18.  Di Rosa M, Mangano K, De Gregorio C, Nicoletti F, Malaguarnera L. Association of chitotriosidase genotype with the development of non-alcoholic fatty liver disease. Hepatol Res. 2013;43:267-275.  [PubMed]  [DOI]  [Cited in This Article: ]  [Cited by in Crossref: 13]  [Cited by in F6Publishing: 7]  [Article Influence: 1.3]  [Reference Citation Analysis (0)]
19.  Artieda M, Cenarro A, Gañán A, Lukic A, Moreno E, Puzo J, Pocoví M, Civeira F. Serum chitotriosidase activity, a marker of activated macrophages, predicts new cardiovascular events independently of C-reactive protein. Cardiology. 2007;108:297-306.  [PubMed]  [DOI]  [Cited in This Article: ]  [Cited by in Crossref: 26]  [Cited by in F6Publishing: 24]  [Article Influence: 1.7]  [Reference Citation Analysis (0)]
20.  Kanneganti M, Kamba A, Mizoguchi E. Role of chitotriosidase (chitinase 1) under normal and disease conditions. J Epithel Biol Pharmacol. 2012;5:1-9.  [PubMed]  [DOI]  [Cited in This Article: ]
21.  Bargagli E, Margollicci M, Nikiforakis N, Luddi A, Perrone A, Grosso S, Rottoli P. Chitotriosidase activity in the serum of patients with sarcoidosis and pulmonary tuberculosis. Respiration. 2007;74:548-552.  [PubMed]  [DOI]  [Cited in This Article: ]  [Cited by in Crossref: 37]  [Cited by in F6Publishing: 37]  [Article Influence: 2.5]  [Reference Citation Analysis (0)]
22.  Iyer A, van Eijk M, Silva E, Hatta M, Faber W, Aerts JM, Das PK. Increased chitotriosidase activity in serum of leprosy patients: association with bacillary leprosy. Clin Immunol. 2009;131:501-509.  [PubMed]  [DOI]  [Cited in This Article: ]  [Cited by in Crossref: 18]  [Cited by in F6Publishing: 19]  [Article Influence: 1.4]  [Reference Citation Analysis (0)]
23.  Cho SJ, Weiden MD, Lee CG. Chitotriosidase in the Pathogenesis of Inflammation, Interstitial Lung Diseases and COPD. Allergy Asthma Immunol Res. 2015;7:14-21.  [PubMed]  [DOI]  [Cited in This Article: ]  [Cited by in Crossref: 26]  [Cited by in F6Publishing: 23]  [Article Influence: 3.3]  [Reference Citation Analysis (0)]
24.  Malaguarnera L, Musumeci M, Di Rosa M, Scuto A, Musumeci S. Interferon-gamma, tumor necrosis factor-alpha, and lipopolysaccharide promote chitotriosidase gene expression in human macrophages. J Clin Lab Anal. 2005;19:128-132.  [PubMed]  [DOI]  [Cited in This Article: ]
25.  Stein M, Keshav S, Harris N, Gordon S. Interleukin 4 potently enhances murine macrophage mannose receptor activity: a marker of alternative immunologic macrophage activation. J Exp Med. 1992;176:287-292.  [PubMed]  [DOI]  [Cited in This Article: ]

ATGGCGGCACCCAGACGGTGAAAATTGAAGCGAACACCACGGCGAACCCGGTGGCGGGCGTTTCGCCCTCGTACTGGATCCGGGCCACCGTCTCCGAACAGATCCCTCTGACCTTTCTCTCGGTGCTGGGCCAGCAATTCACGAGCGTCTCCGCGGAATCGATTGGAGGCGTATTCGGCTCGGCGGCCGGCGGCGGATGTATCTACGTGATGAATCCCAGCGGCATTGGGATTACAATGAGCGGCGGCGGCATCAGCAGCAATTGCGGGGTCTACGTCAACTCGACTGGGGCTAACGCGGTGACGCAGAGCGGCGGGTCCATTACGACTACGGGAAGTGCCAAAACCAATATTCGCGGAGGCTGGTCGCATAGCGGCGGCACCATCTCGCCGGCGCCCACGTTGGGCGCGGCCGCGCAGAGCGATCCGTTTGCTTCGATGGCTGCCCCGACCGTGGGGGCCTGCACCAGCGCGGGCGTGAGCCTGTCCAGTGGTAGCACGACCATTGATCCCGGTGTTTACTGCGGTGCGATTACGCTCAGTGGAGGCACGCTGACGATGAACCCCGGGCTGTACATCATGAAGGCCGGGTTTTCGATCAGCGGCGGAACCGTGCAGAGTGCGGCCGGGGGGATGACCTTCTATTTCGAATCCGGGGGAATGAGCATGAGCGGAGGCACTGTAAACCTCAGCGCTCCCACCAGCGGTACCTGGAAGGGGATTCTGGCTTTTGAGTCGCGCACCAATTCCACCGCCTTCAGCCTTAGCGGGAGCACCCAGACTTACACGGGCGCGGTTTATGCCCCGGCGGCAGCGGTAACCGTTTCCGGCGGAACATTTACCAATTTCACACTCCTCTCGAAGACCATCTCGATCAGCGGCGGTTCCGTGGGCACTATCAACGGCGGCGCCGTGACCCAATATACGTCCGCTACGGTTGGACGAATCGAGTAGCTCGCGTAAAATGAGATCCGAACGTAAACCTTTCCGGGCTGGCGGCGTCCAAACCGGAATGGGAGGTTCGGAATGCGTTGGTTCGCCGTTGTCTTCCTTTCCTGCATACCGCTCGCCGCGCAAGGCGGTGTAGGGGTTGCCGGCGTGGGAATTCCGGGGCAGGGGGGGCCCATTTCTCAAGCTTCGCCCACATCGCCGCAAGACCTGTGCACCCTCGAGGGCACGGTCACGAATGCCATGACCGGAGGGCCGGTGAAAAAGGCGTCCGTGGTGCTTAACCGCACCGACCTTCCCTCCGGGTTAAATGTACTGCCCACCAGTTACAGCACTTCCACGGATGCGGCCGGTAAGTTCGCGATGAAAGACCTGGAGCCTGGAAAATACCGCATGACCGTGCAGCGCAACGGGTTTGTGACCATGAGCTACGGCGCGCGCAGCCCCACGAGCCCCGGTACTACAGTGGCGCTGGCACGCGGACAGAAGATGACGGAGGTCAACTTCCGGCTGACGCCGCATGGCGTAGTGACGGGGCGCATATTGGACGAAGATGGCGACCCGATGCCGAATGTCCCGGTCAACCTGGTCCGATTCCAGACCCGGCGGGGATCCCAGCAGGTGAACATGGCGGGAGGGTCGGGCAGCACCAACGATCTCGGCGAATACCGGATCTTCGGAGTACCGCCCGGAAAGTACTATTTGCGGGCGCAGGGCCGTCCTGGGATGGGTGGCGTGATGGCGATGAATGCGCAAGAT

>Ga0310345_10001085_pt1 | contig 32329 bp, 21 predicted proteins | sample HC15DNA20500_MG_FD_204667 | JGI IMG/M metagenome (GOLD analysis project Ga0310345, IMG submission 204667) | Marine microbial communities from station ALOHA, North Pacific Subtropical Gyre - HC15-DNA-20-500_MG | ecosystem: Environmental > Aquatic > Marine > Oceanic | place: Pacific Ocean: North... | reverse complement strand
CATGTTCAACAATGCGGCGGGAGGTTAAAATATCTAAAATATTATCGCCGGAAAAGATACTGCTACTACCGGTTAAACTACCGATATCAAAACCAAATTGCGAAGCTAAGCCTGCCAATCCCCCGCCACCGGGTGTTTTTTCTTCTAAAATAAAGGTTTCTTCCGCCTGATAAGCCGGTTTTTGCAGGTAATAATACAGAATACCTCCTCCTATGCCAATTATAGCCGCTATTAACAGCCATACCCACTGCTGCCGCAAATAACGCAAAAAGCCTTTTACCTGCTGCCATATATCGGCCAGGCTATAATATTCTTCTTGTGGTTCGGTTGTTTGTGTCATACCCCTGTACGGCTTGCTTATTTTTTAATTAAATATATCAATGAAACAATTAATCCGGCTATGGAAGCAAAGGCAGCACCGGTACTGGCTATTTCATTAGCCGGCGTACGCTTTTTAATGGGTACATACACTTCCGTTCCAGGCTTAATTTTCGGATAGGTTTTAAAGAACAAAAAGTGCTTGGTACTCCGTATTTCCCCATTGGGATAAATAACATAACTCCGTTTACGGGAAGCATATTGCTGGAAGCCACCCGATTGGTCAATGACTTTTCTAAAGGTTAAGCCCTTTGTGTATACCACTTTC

26.  Malaguarnera L, Di Rosa M, Zambito AM, dell’Ombra N, Di Marco R, Malaguarnera M. Potential role of chitotriosidase gene in nonalcoholic fatty liver disease evolution. Am J Gastroenterol. 2006;101:2060-2069.  [PubMed]  [DOI]  [Cited in This Article: ]  [Cited by in Crossref: 49]  [Cited by in F6Publishing: 50]  [Article Influence: 3.1]  [Reference Citation Analysis (0)]
27.  Malaguarnera L, Di Rosa M, Zambito AM, dell’Ombra N, Nicoletti F, Malaguarnera M. Chitotriosidase gene expression in Kupffer cells from patients with non-alcoholic fatty liver disease. Gut. 2006;55:1313-1320.  [PubMed]  [DOI]  [Cited in This Article: ]  [Cited by in Crossref: 67]  [Cited by in F6Publishing: 68]  [Article Influence: 4.2]  [Reference Citation Analysis (0)]
28.  Gavala ML, Kelly EA, Esnault S, Kukreja S, Evans MD, Bertics PJ, Chupp GL, Jarjour NN. Segmental allergen challenge enhances chitinase activity and levels of CCL18 in mild atopic asthma. Clin Exp Allergy. 2013;43:187-197.  [PubMed]  [DOI]  [Cited in This Article: ]  [Cited by in Crossref: 31]  [Cited by in F6Publishing: 34]  [Article Influence: 3.4]  [Reference Citation Analysis (0)]
29.  Lee CG, Herzog EL, Ahangari F, Zhou Y, Gulati M, Lee CM, Peng X, Feghali-Bostwick C, Jimenez SA, Varga J. Chitinase 1 is a biomarker for and therapeutic target in scleroderma-associated interstitial lung disease that augments TGF-β1 signaling. J Immunol. 2012;189:2635-2644.  [PubMed]  [DOI]  [Cited in This Article: ]  [Cited by in Crossref: 62]  [Cited by in F6Publishing: 58]  [Article Influence: 6.2]  [Reference Citation Analysis (0)]
30.  Di Rosa M, Tibullo D, Vecchio M, Nunnari G, Saccone S, Di Raimondo F, Malaguarnera L. Determination of chitinases family during osteoclastogenesis. Bone. 2014;61:55-63.  [PubMed]  [DOI]  [Cited in This Article: ]  [Cited by in Crossref: 33]  [Cited by in F6Publishing: 33]  [Article Influence: 4.1]  [Reference Citation Analysis (0)]
31.  Di Rosa M, Szychlinska MA, Tibullo D, Malaguarnera L, Musumeci G. Expression of CHI3L1 and CHIT1 in osteoarthritic rat cartilage model. A morphological study. Eur J Histochem. 2014;58:2423.  [PubMed]  [DOI]  [Cited in This Article: ]  [Cited by in Crossref: 36]  [Cited by in F6Publishing: 41]  [Article Influence: 4.5]  [Reference Citation Analysis (0)]
32.  Di Rosa M, Tibullo D, Cambria D, Distefano G, Saccone S, Di Raimondo F, Malaguarnera L. Chitotriosidase Expression during Monocyte-Derived Dendritic Cells Differentiation and Maturation. Inflammation. 2015;38:2082-2091.  [PubMed]  [DOI]  [Cited in This Article: ]  [Cited by in Crossref: 14]  [Cited by in F6Publishing: 13]  [Article Influence: 2.3]  [Reference Citation Analysis (0)]
33.  Di Rosa M, Dell’Ombra N, Zambito AM, Malaguarnera M, Nicoletti F, Malaguarnera L. Chitotriosidase and inflammatory mediator levels in Alzheimer’s disease and cerebrovascular dementia. Eur J Neurosci. 2006;23:2648-2656.  [PubMed]  [DOI]  [Cited in This Article: ]  [Cited by in Crossref: 63]  [Cited by in F6Publishing: 64]  [Article Influence: 3.9]  [Reference Citation Analysis (0)]
34.  Di Rosa M, Zambito AM, Marsullo AR, Li Volti G, Malaguarnera L. Prolactin induces chitotriosidase expression in human macrophages through PTK, PI3-K, and MAPK pathways. J Cell Biochem. 2009;107:881-889.  [PubMed]  [DOI]  [Cited in This Article: ]  [Cited by in Crossref: 23]  [Cited by in F6Publishing: 24]  [Article Influence: 1.8]  [Reference Citation Analysis (0)]